Overseas mutual funds

There are a number of these funds that can post gains from currency fluctuations.

Independent research firm Lipper said the Franklin-Templeton Hard Currency Fund is the best pure-play of those looking to benefit from a weaker dollar. The fund holds a basket of international currencies, with the euro being the largest. It has seen an 8.8 percent return over the 12 months ended Nov. 30, or a 6.3 percent return including sales charges.

There are many funds that invest in foreign bonds or equities. But investors looking for the best return from a weakening dollar need to be careful that the fund they've picked is not hedged against currency fluctuations. A completely hedged fund would have neither the gains nor losses associated with shifting currencies -- only the gains or losses associated with the underlying security.

Lipper suggests the Munder International Bond fund and the Federated International Bond fund for those who believe the euro will post the biggest gains against the dollar.

Making investments in foreign equity funds is a less sure way to benefit from currency movements, said Martin Vostry, a research analyst at Lipper.

"The volatility of the performance is due to underlying security performance, not currency movement," said Vostry. Overseas companies can also have their own currency hedging strategy in addition to the any hedging moves the portfolio manager uses.

U.S. exporters

One way investors can benefit from the weak dollar is to concentrate on sectors that have strong overseas sales, such as consumer goods producers, drugmakers and heavy equipment manufacturers.

Food companies such as McDonald's (Research) or soft drink makers also see a large percentage of sales overseas. Athletic equipment and apparel maker Nike (Research) now has more than half its revenue coming from sales outside the United States.

"This is how you make money without venturing abroad," said currency analyst Laidi.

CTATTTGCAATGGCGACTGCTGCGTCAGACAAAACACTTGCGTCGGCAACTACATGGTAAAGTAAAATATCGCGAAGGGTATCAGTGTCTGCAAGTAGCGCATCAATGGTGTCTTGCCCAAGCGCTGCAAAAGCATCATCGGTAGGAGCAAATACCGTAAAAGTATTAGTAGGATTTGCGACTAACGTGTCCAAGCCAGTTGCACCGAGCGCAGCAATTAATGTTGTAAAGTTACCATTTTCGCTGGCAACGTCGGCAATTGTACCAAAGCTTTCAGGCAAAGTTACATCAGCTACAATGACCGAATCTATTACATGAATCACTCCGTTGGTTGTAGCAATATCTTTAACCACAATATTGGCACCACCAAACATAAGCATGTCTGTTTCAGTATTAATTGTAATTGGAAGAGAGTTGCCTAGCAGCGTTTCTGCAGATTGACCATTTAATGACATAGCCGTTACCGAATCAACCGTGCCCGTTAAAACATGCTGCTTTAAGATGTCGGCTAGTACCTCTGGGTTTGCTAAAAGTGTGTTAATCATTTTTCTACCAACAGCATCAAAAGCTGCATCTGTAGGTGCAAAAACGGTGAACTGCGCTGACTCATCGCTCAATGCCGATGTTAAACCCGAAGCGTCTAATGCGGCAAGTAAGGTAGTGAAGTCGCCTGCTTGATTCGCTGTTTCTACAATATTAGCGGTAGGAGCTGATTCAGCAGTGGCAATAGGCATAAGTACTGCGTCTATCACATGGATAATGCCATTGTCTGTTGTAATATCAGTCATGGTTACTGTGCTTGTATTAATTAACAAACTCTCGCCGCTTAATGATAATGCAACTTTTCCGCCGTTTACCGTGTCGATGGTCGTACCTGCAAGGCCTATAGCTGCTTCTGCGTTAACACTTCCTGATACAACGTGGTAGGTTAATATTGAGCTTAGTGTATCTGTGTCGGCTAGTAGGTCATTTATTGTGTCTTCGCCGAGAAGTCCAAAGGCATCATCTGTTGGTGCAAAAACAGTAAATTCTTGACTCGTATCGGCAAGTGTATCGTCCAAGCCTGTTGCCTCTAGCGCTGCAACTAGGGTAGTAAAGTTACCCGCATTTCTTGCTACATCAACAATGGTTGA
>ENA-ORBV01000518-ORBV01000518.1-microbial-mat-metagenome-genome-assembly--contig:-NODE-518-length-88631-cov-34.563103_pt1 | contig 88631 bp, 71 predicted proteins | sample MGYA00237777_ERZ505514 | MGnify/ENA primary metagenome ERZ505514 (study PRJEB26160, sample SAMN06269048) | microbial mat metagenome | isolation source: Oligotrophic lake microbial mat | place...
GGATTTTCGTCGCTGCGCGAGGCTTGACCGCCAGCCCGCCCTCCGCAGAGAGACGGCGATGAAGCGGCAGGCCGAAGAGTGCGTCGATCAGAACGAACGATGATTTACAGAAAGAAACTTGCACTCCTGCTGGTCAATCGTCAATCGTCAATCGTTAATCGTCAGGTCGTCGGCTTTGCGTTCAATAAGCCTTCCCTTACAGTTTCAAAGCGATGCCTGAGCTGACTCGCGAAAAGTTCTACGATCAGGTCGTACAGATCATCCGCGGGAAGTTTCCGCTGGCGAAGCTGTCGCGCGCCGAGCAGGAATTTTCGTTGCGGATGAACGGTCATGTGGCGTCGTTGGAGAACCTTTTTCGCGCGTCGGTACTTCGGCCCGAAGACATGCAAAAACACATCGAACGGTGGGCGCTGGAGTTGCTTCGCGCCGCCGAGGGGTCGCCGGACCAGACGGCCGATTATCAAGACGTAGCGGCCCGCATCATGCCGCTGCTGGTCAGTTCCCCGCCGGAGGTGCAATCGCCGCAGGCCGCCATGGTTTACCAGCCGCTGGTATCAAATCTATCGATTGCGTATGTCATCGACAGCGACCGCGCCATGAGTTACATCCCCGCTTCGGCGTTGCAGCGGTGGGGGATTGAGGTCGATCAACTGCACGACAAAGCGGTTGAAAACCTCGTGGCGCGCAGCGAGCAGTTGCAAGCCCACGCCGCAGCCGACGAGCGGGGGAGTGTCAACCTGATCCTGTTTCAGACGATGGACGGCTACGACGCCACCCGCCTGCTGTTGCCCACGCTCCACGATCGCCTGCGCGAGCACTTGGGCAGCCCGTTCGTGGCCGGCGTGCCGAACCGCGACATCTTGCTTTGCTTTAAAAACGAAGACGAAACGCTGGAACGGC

The drop in the dollar can mean higher revenues as overseas sales in local currencies translate into more dollars back home or companies cut prices overseas, which also can spur sales.

For example, Procter & Gamble (Research), the nation's No. 1 consumer products maker, saw 13 percent growth in revenue in the third quarter, but said currency exchange rates accounted for a 3 percent gain, or about $122 million.

The inherent problem for these investors is the same one for investors in individual stocks -- a company-specific event can tank the stock, no matter the currency gains.

Drugmaker Merck & Co. (Research), with about 40 percent of is prescription drug revenue from overseas in the third quarter, saw a bump from changes in exchange rates. But the stock tumbled after it withdrew its key pain drug Vioxx from the market due to increased risk of heart attacks and strokes in patients who took it.

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There is one mutual fund -- Fidelity's Exporter and Multinational Fund -- which focuses on U.S. companies with export exposure. It has seen about an 11 percent gain in the last seven weeks as the dollar fell. It's top holding is Dow component American International Group (Research), and four other Dow stocks -- Microsoft (Research), Home Depot (Research), Pfizer (Research), and Intel (Research).

Because it relies so heavily on blue chips, Fidelity's fund's performance is only slightly better than the 8 percent gain for the Standard & Poor's 500 index as a whole during the same seven-week period. For the year-to-date, it's up 8 percent, compared to a 7 percent rise in the S&P.

That's not surprising since about a quarter of the S&P 500 gets a significant share of revenue overseas, said Laidi.  Top of page